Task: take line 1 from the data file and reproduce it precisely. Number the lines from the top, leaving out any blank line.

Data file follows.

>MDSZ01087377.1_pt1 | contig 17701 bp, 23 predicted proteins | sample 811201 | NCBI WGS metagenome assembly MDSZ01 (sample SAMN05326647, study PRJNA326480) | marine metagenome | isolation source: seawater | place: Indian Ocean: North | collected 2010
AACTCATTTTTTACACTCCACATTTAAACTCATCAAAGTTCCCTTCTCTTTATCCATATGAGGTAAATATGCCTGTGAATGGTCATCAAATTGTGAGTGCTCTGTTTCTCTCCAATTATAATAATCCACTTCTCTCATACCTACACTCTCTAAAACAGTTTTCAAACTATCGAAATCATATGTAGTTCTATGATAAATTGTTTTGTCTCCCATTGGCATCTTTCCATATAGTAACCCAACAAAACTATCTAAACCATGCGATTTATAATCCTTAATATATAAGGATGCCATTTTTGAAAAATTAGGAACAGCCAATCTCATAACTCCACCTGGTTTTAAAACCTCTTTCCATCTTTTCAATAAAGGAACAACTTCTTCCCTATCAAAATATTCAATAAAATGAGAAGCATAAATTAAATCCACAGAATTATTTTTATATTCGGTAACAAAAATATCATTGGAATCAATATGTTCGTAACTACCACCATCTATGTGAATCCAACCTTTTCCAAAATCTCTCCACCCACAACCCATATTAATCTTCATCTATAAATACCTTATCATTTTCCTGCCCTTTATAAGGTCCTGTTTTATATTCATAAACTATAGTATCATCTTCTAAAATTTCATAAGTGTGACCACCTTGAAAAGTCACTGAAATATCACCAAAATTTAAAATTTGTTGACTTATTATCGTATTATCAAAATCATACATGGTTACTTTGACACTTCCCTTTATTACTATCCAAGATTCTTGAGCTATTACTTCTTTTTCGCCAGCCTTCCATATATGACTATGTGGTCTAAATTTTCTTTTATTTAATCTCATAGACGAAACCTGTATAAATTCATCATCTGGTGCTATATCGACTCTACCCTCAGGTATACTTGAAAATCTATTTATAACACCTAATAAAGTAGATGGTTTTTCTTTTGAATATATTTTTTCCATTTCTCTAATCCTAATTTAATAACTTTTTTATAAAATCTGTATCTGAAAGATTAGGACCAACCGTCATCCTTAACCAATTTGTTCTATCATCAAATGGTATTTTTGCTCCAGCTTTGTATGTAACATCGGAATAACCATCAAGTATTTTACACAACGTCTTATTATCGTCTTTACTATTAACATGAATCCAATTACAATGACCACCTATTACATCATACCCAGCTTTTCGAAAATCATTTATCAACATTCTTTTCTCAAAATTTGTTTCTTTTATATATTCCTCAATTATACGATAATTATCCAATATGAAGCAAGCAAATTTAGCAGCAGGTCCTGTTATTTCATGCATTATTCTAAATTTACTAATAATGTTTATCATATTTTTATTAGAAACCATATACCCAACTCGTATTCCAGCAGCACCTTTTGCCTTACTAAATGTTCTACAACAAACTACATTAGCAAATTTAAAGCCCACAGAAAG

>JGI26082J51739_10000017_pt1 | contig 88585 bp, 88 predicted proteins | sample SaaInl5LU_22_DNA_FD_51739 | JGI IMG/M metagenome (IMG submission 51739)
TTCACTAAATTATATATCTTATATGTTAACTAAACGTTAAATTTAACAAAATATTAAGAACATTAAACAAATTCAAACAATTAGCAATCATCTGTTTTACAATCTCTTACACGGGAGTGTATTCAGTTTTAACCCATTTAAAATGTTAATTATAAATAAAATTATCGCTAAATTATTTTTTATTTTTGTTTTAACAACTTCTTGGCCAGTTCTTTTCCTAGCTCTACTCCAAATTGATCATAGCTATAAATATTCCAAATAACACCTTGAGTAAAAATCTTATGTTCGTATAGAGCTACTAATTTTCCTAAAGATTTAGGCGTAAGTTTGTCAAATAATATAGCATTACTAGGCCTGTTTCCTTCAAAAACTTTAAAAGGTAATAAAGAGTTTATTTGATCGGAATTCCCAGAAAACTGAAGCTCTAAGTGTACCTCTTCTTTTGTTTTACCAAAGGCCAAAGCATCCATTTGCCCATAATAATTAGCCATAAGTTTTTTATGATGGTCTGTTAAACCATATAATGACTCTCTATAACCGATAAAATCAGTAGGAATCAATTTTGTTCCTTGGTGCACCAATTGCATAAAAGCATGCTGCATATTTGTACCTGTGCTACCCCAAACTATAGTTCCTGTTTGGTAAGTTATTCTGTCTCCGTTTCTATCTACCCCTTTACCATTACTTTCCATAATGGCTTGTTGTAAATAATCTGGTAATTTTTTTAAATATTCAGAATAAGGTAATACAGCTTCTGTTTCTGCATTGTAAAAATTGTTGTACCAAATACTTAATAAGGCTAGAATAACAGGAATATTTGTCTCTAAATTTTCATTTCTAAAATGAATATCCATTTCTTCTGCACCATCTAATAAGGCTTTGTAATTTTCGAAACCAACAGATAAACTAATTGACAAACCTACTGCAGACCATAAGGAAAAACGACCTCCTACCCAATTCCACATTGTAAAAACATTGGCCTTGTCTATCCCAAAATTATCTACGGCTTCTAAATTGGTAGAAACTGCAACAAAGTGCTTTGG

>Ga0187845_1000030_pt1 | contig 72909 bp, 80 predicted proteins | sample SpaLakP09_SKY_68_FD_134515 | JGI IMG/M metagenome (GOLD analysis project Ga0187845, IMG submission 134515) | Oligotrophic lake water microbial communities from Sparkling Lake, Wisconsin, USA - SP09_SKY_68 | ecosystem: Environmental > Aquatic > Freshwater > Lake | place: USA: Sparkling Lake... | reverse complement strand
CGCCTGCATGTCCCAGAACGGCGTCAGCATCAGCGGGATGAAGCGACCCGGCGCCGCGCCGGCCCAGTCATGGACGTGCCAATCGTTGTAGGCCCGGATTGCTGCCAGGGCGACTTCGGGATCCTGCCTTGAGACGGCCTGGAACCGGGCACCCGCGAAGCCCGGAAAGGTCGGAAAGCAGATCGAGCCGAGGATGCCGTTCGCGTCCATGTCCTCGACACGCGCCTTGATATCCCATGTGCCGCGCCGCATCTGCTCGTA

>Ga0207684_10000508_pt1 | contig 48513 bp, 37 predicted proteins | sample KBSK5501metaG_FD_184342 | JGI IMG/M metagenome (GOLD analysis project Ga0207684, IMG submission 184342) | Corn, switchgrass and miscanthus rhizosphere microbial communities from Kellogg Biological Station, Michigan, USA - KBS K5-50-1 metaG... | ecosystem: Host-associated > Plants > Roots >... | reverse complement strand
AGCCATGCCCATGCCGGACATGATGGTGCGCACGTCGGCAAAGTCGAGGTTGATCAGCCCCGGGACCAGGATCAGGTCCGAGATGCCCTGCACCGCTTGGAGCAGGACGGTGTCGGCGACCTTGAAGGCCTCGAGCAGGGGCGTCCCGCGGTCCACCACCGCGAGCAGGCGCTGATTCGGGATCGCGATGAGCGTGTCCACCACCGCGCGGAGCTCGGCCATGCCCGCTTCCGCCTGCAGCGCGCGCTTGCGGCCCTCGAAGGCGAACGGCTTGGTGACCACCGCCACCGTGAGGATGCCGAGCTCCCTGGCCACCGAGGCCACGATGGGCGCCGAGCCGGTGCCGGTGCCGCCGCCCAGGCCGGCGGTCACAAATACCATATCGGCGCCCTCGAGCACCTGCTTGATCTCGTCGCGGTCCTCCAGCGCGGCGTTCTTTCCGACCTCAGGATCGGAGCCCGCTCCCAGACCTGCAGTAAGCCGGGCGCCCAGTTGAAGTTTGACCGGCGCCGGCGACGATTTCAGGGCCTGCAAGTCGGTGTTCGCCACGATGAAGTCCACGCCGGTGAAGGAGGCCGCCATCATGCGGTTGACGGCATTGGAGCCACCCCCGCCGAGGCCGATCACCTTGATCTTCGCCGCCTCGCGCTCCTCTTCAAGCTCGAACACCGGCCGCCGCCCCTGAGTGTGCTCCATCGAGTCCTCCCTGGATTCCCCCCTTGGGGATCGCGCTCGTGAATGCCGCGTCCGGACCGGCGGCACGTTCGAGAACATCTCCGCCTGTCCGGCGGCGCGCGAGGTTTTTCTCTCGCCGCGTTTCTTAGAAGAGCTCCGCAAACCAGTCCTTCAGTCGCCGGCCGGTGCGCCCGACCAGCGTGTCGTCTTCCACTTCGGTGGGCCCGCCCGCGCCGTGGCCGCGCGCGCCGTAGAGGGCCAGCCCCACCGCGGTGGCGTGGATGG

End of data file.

>MDSZ01087377.1_pt1 | contig 17701 bp, 23 predicted proteins | sample 811201 | NCBI WGS metagenome assembly MDSZ01 (sample SAMN05326647, study PRJNA326480) | marine metagenome | isolation source: seawater | place: Indian Ocean: North | collected 2010